Does an uptick in diseases like Eastern Equine Encephalitis spread by mosquitoes have anything to do with climate change? A researcher at Western Michigan University says it probably does.
(UPDATE: The state health department says it will begin overnight aerial spraying to control mosquitoes spreading Eastern Equine Encephalitis on Sunday, September 29, in 14 counties, weather permitting. The affected area includes Kalamazoo, Calhoun, Allegan, Van Buren, Saint Joseph, Barry, and Cass counties. The department says the spraying by low-flying aircraft will target "high risk" areas. It says the chemical used will not harm most people and pets, but it also says those sensitive to insecticides should remain indoors. The decision has drawn criticism. Kalamazoo Mayor Bobby Hopewell says he would prefer a more "targeted" approach rather than spraying large areas. To date, there have been nine human cases of EEE in southwest Michigan and three people have died after getting the disease.)
Biologist David Karowe says the question about how insects like crickets and mosquitoes will fare as Michigan gets warmer and probably wetter has two answers. The first is that many will probably do great - in the short-run.
"Because the two main components of climate, both of which have been changing - temperature and precipitation - have actually been changing in ways that make Michigan more hospitable to mosquitoes in general, and actually promote the development of the virus inside the mosquito."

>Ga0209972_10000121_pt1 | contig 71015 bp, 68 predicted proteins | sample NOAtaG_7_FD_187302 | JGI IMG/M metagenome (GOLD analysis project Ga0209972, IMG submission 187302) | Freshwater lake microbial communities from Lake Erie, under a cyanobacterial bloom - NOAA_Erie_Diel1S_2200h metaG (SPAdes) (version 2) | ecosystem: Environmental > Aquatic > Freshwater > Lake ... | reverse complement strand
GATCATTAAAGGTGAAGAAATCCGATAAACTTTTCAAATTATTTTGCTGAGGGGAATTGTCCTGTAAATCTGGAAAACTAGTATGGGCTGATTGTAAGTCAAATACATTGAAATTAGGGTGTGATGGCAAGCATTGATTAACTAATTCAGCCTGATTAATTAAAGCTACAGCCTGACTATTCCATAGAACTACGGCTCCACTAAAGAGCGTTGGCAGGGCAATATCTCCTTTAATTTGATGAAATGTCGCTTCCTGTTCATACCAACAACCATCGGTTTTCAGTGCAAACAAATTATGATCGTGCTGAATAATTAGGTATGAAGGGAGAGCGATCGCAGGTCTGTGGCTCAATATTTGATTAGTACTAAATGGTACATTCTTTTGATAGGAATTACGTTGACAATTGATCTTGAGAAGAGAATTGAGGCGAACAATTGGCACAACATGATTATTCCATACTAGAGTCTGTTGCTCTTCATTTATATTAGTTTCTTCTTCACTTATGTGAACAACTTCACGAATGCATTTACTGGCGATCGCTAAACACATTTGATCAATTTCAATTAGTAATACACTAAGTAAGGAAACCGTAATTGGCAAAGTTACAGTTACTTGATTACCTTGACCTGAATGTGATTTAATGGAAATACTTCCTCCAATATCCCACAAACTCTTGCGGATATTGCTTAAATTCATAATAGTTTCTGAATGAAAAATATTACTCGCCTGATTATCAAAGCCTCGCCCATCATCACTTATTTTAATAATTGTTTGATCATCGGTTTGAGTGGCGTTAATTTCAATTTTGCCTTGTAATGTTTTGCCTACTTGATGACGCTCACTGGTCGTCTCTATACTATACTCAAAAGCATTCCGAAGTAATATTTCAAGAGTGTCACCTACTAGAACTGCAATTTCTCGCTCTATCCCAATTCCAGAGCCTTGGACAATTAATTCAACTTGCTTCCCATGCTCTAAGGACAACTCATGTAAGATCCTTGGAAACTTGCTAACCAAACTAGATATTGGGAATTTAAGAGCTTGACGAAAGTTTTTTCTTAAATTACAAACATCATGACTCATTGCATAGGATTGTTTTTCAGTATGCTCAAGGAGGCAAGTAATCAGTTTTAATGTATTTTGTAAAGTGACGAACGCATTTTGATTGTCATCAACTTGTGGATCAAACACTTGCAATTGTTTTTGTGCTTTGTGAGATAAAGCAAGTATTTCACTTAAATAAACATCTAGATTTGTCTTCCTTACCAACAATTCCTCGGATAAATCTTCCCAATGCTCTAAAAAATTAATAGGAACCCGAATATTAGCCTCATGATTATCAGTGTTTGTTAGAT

Karowe says the shifting climate is already making Michigan and other states more welcoming for certain insect pests.
"We're seeing things like outbreaks of pine beetles in the Northwest and in Canada, almost certainly due to increased over-wintering survival, which is almost certainly due to higher winter temperatures."
But Karowe says, long-term, the vast majority of insects will be "climate losers" as the changes interfere with their life cycles. That's because insects stop eating and begin to enter their form of hibernation as the days grow shorter. But as temperatures stay warmer for longer periods, that forces them to burn resources they need before winter sets in.
Karowe says more studies are needed on climate change and mosquitoes like the ones spreading diseases like Eastern Equine Encepalitis and West Nile virus. But he says a near certainty that short-term effects of climate change will mean larger populations of bugs, "good" and "bad."
"For disease vectors, certainly, that's bad. For crop pests or forest pests that's bad. But for pollinators, who have a slew of other problems, at least the over-wintering survival should increase a bit in the short-run due to climate change."
Karowe says climate change has definitely led to the spread of Lyme disease in Michigan. That's because the warming temperatures and more rain encourage the spread of the black-legged tick and the white-footed mouse that carry the disease.